i was six years old when bobby orr came to the bruins as a rookie, and i knew all about it because my father had once explained to me that the incredibly poised and gracious gentleman in the top hat and tails at my kindergarten graduation was none other than johnny peirson, all-star bruins winger and father to one of my classmates. (johnny would within a few years join don earle in the television broadcast booth, in time for bobby orr's stanley cup greatness, as well as don's memorable "he hit the post--he hit the fucking post" broadcast lapse that packed him off to philadelphia in favor of the master who was and is fred cusick, and for fred today i am most nostalgic--he would have loved to see the cup raised again). it was four seemed-long-then but oh-so-short-now seasons before the love and faith of a boy were rewarded, and to this day my favorite number is always four, and my favorite position on any field, court or rink is defense.
despite the incredible run of celtics championships taking place at the time, and what we all know is the deep and abiding love for the boston red sox that courses through the veins of this town and always has, in the 1960's boston was a hockey town first before all, and foremost. "jesus scores, but esposito scores on the rebound" festooned more bumpers than all the other stickers combined, and the excitement building towards the stanley cup run in 1970 was like nothing i could describe to anyone who wasn't there. the rights to bruins telecasts had been purchased by a UHF station, WSBK TV-38, and the recent availability of HD had and has nothing on the impact of this move on the sale of new TV's in and around the city of boston. (most sets in those days were VHF-only, and new ones were not cheap). it had been 29 years since the last cup on causeway street, and people were feeling it was time for the drought to be over. every game that season was a slow and deliberate step on a march toward coronation.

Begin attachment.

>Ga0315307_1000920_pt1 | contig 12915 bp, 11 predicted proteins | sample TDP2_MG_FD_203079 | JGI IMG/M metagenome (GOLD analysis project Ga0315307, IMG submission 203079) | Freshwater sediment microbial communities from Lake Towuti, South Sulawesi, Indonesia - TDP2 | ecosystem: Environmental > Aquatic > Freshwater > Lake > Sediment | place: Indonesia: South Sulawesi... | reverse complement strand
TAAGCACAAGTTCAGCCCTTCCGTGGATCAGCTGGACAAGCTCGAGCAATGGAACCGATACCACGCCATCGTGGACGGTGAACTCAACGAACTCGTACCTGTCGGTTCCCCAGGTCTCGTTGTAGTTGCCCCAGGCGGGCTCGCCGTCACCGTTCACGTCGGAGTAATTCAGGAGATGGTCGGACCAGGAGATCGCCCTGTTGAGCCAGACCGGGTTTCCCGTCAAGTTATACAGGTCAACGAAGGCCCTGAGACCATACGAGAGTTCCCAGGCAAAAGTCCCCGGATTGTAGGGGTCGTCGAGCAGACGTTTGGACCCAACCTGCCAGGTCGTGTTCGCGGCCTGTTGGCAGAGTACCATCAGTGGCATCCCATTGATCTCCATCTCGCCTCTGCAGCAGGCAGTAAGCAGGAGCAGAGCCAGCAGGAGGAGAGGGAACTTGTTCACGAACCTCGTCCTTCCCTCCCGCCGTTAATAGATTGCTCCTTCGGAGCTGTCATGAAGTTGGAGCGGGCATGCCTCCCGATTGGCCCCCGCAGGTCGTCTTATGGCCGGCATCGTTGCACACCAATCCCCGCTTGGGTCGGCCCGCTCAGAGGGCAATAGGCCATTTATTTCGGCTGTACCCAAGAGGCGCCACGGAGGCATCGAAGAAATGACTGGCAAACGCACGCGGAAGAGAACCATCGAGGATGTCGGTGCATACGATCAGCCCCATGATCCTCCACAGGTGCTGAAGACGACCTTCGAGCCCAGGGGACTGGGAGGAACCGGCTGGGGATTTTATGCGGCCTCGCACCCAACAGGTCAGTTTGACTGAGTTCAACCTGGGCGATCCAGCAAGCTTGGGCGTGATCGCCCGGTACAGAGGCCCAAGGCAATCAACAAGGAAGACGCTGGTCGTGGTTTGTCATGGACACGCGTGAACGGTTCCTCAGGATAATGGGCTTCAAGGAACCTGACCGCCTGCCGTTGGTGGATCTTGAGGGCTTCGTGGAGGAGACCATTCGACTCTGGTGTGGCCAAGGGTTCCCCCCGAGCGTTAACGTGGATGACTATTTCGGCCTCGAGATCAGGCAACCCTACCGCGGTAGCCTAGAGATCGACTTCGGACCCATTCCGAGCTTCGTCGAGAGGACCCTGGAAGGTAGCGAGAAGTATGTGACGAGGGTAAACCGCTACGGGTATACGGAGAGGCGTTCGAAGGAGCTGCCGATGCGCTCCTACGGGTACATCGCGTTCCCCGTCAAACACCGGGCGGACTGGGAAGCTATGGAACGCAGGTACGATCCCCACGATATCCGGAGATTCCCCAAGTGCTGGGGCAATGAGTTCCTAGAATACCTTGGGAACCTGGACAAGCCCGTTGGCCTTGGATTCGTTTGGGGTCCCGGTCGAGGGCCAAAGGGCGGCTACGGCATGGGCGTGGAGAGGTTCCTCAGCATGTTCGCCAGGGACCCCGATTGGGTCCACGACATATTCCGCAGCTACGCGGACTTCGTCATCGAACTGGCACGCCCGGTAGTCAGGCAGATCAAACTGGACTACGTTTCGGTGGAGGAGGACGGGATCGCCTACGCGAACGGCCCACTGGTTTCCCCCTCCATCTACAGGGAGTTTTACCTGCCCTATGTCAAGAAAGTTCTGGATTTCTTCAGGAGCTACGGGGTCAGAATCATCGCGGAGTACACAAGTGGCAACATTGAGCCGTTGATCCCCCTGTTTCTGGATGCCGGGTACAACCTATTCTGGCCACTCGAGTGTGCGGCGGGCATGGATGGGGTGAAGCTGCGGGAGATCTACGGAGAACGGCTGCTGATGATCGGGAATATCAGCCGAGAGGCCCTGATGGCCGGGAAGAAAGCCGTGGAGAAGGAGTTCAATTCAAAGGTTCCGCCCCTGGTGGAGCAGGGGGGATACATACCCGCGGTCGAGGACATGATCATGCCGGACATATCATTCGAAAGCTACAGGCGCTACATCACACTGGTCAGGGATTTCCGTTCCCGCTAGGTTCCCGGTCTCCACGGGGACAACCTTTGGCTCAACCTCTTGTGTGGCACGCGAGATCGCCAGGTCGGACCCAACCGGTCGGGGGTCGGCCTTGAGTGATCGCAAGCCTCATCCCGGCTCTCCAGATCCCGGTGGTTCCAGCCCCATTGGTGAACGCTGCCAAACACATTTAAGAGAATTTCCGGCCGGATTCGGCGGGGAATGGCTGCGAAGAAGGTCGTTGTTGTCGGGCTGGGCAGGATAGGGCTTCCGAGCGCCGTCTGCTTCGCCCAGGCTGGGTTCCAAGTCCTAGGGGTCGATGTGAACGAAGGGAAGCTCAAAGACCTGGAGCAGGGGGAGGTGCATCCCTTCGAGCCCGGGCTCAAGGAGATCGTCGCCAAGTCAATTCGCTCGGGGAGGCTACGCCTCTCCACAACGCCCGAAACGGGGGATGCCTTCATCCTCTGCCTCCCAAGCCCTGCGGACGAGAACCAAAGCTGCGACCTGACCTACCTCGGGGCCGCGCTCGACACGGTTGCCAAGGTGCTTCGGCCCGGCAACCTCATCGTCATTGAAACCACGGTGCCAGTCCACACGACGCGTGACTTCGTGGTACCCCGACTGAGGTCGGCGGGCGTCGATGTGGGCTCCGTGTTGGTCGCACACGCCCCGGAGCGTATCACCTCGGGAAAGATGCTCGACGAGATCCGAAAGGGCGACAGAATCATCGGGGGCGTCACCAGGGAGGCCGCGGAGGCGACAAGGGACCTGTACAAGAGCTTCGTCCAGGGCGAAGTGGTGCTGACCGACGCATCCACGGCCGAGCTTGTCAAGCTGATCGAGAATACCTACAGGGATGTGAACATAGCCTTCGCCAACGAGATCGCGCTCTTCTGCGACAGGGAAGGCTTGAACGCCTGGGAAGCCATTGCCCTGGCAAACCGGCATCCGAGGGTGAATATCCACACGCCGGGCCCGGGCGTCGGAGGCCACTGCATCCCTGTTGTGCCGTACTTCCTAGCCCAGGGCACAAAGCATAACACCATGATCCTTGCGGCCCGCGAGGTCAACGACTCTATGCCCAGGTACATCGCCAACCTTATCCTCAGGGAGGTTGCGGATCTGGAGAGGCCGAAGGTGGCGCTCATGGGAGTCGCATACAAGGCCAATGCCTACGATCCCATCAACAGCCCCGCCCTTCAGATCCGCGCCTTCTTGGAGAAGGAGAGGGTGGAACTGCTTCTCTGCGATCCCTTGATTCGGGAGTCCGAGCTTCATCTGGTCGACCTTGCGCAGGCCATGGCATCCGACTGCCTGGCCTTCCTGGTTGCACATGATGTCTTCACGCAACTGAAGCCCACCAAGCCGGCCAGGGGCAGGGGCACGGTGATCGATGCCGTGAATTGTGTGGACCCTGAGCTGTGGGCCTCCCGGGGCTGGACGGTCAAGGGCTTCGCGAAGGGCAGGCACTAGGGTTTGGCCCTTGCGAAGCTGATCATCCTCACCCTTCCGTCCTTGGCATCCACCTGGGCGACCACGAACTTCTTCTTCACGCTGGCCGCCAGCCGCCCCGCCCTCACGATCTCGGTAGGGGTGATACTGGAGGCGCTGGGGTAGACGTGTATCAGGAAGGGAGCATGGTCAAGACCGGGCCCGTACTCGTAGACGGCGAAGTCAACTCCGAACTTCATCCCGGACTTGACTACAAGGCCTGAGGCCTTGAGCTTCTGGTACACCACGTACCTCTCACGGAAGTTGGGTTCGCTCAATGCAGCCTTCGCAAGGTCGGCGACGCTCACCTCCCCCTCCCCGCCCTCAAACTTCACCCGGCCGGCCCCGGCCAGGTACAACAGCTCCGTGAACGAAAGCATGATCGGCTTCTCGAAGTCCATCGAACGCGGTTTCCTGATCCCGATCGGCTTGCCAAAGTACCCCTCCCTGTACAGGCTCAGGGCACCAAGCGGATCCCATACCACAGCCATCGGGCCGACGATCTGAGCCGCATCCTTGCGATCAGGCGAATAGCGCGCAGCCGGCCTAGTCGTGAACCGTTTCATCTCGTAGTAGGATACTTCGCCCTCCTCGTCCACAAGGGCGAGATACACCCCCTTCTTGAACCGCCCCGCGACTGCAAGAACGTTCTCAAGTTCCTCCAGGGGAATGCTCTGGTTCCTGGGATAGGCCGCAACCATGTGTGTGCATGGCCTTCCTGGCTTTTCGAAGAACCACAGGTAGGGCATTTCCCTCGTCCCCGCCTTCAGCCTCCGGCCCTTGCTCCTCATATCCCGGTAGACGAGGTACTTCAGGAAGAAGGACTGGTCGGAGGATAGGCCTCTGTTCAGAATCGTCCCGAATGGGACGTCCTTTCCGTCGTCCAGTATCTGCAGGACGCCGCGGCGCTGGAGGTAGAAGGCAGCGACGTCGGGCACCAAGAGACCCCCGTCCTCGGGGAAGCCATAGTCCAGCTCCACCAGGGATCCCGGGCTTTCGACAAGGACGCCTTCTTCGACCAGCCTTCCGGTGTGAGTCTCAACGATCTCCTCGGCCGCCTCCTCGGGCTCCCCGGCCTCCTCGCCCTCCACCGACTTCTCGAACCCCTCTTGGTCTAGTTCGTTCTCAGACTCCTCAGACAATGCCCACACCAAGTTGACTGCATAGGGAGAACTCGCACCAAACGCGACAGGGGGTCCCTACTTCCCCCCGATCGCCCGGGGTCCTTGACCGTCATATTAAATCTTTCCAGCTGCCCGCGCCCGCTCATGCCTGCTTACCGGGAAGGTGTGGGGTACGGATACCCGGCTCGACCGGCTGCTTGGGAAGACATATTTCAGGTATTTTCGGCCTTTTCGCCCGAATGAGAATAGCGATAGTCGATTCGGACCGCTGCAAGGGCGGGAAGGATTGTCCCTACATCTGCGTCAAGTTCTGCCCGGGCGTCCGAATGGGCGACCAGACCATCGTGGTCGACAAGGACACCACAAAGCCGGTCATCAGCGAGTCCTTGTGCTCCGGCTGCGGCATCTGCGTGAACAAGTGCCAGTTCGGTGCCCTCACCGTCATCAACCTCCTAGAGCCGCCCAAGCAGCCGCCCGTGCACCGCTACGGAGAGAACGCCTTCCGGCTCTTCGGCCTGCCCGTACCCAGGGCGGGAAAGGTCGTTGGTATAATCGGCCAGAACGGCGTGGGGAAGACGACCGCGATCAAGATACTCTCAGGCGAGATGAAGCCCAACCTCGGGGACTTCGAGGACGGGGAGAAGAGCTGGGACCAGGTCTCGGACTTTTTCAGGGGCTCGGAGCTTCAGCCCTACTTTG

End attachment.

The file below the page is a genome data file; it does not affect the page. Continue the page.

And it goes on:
the season was punctuated not only by orr's ascendance, (120 points by a defenseman was beyond unheard of), but also by the supremely entertaining coincidence of detroit hanging themselves good and over after clinching their playoff spot, and hardly bothering to resist the ny rangers scoring 9 goals in their last game, putting the rangers 4 goals ahead of montreal for the tiebreaker, but in need of a canadien loss to make the playoffs. enter the chicago blackhawks and their star goaltender, tony esposito, (brother to bruin great phil), who then proceeded to roll up to a 5-2 lead by the middle of the third period, thus inducing montreal coach claude ruel to play the last ten minutes of the game with an empty net. (into which chicago poured five more goals, to the delight of every hockey fan on the planet not from montreal). habs fans are still crying "fix", but nobody in boston minded not having to face the habs on the way to destiny, via new york. (the first minute and a half of boston's first game in ny took an hour and a half to complete, setting a record for penalty minutes and forever endearing derek sanderson to bruins fans everywhere as the target of ranger ire--which reminds me to point out that brad marchand and derek sanderson have a lot in common, and that's the highest compliment to be paid brad you could name).
the finals by then were an anti-climax. (think red sox vs the cardinals in '04 times a million). boston was an "original six" city, and fiercely proud of it. the blues were the perennial expansion team enjoying their annual free pass into lord stanley's dance, (the way they built the divisions, even philadelphia was situated in the "west", and expansion clubs only had to face an original six contender in the finals), and this was st louis' third try at winning a single stanley cup game, let alone a series. boston swept them, of course, and put the exclamation point on the necessity for the league to reorganize and mix the clubs for the next season, so that the weaker would be forced to get stronger. (ironically at boston's expense, and have i told you how much i abhor kate smith?) it was all so obvious to everyone who followed the game--of course bobby orr would do it--and it was no less sweet for knowing it would happen. magic. we had the best team and the best player, and the stars aligned as they should and must.